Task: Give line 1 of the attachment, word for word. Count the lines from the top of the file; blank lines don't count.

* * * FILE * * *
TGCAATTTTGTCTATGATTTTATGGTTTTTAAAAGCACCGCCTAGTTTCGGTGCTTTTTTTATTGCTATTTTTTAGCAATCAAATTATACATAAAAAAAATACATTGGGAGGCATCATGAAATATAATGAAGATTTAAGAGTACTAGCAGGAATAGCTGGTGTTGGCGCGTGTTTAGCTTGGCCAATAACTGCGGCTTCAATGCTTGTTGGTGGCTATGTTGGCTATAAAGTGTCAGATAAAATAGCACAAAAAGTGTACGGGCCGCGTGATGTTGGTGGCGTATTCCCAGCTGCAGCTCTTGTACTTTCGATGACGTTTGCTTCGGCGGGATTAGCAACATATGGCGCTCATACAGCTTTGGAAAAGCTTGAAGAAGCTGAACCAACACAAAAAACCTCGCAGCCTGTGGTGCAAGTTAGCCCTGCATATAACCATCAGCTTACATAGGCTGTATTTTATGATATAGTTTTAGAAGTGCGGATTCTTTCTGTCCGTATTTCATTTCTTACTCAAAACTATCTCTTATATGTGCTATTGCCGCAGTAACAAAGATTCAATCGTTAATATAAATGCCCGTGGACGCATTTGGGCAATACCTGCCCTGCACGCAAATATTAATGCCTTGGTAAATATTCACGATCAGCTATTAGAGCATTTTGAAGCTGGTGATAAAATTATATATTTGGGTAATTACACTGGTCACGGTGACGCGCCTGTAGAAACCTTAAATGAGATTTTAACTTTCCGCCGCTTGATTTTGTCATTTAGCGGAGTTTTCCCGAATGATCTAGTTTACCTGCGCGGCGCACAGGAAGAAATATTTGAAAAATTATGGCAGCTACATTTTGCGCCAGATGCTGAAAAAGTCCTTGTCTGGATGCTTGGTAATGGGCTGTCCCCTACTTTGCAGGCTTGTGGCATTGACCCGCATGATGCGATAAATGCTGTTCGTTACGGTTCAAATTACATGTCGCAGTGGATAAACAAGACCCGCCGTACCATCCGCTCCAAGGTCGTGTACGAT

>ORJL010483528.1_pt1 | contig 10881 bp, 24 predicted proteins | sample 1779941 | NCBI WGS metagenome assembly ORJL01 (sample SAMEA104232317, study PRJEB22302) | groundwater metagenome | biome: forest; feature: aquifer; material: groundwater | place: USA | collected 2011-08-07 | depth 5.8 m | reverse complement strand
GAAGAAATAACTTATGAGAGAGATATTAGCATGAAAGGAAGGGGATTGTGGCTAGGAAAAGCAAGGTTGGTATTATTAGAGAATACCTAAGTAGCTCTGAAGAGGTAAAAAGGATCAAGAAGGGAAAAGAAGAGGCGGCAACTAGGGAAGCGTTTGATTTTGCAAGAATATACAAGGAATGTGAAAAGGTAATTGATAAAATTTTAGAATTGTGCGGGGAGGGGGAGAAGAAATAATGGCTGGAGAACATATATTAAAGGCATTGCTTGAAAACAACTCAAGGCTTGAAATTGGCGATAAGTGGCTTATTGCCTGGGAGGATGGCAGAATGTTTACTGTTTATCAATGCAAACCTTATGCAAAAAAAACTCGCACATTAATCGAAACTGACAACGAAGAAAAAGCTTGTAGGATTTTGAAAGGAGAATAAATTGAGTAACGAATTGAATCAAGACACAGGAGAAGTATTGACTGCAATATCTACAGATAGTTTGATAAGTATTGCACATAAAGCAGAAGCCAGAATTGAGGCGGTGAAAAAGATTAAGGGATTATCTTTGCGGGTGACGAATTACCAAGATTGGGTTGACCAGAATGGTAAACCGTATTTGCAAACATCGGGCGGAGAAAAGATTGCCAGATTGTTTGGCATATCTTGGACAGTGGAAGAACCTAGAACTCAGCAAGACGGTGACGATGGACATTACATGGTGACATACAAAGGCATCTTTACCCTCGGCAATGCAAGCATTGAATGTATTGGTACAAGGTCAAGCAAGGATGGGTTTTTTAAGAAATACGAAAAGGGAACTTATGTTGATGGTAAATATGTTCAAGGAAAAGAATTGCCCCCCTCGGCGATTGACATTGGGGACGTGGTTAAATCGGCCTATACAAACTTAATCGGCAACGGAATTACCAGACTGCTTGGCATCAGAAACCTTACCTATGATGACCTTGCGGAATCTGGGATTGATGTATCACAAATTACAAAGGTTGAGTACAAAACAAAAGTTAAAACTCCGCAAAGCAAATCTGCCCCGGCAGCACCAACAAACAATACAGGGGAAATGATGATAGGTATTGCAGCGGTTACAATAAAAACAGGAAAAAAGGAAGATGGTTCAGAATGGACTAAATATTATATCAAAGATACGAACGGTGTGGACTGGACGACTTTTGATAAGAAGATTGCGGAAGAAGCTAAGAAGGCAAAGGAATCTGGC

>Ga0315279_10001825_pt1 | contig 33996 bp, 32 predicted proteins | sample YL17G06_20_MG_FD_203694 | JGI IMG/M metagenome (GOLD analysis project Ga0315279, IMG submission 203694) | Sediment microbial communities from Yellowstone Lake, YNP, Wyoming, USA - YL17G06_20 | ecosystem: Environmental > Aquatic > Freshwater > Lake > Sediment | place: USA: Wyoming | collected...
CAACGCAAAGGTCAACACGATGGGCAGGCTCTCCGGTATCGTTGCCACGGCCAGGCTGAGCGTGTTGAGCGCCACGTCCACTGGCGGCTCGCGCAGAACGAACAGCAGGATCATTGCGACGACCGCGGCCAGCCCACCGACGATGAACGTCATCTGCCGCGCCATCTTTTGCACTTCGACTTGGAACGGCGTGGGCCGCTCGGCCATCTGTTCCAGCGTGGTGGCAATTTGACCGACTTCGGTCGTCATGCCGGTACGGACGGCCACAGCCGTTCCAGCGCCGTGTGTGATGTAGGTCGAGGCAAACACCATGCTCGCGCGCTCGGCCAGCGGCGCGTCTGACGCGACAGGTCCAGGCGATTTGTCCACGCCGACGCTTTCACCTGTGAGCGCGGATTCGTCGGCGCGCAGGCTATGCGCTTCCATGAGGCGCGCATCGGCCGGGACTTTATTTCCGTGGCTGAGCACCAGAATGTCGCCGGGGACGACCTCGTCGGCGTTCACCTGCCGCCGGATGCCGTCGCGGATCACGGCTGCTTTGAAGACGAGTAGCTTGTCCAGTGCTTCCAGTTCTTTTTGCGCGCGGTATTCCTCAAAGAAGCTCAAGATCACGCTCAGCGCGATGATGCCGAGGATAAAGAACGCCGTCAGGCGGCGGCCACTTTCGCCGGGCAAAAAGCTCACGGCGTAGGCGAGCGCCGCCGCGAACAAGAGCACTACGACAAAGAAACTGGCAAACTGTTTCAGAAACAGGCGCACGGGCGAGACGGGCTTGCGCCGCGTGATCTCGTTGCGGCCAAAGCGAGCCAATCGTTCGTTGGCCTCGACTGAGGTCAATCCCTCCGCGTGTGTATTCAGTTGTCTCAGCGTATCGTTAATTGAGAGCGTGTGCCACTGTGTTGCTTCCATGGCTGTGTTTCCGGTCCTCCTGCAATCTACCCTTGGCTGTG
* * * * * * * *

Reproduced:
TGCAATTTTGTCTATGATTTTATGGTTTTTAAAAGCACCGCCTAGTTTCGGTGCTTTTTTTATTGCTATTTTTTAGCAATCAAATTATACATAAAAAAAATACATTGGGAGGCATCATGAAATATAATGAAGATTTAAGAGTACTAGCAGGAATAGCTGGTGTTGGCGCGTGTTTAGCTTGGCCAATAACTGCGGCTTCAATGCTTGTTGGTGGCTATGTTGGCTATAAAGTGTCAGATAAAATAGCACAAAAAGTGTACGGGCCGCGTGATGTTGGTGGCGTATTCCCAGCTGCAGCTCTTGTACTTTCGATGACGTTTGCTTCGGCGGGATTAGCAACATATGGCGCTCATACAGCTTTGGAAAAGCTTGAAGAAGCTGAACCAACACAAAAAACCTCGCAGCCTGTGGTGCAAGTTAGCCCTGCATATAACCATCAGCTTACATAGGCTGTATTTTATGATATAGTTTTAGAAGTGCGGATTCTTTCTGTCCGTATTTCATTTCTTACTCAAAACTATCTCTTATATGTGCTATTGCCGCAGTAACAAAGATTCAATCGTTAATATAAATGCCCGTGGACGCATTTGGGCAATACCTGCCCTGCACGCAAATATTAATGCCTTGGTAAATATTCACGATCAGCTATTAGAGCATTTTGAAGCTGGTGATAAAATTATATATTTGGGTAATTACACTGGTCACGGTGACGCGCCTGTAGAAACCTTAAATGAGATTTTAACTTTCCGCCGCTTGATTTTGTCATTTAGCGGAGTTTTCCCGAATGATCTAGTTTACCTGCGCGGCGCACAGGAAGAAATATTTGAAAAATTATGGCAGCTACATTTTGCGCCAGATGCTGAAAAAGTCCTTGTCTGGATGCTTGGTAATGGGCTGTCCCCTACTTTGCAGGCTTGTGGCATTGACCCGCATGATGCGATAAATGCTGTTCGTTACGGTTCAAATTACATGTCGCAGTGGATAAACAAGACCCGCCGTACCATCCGCTCCAAGGTCGTGTACGAT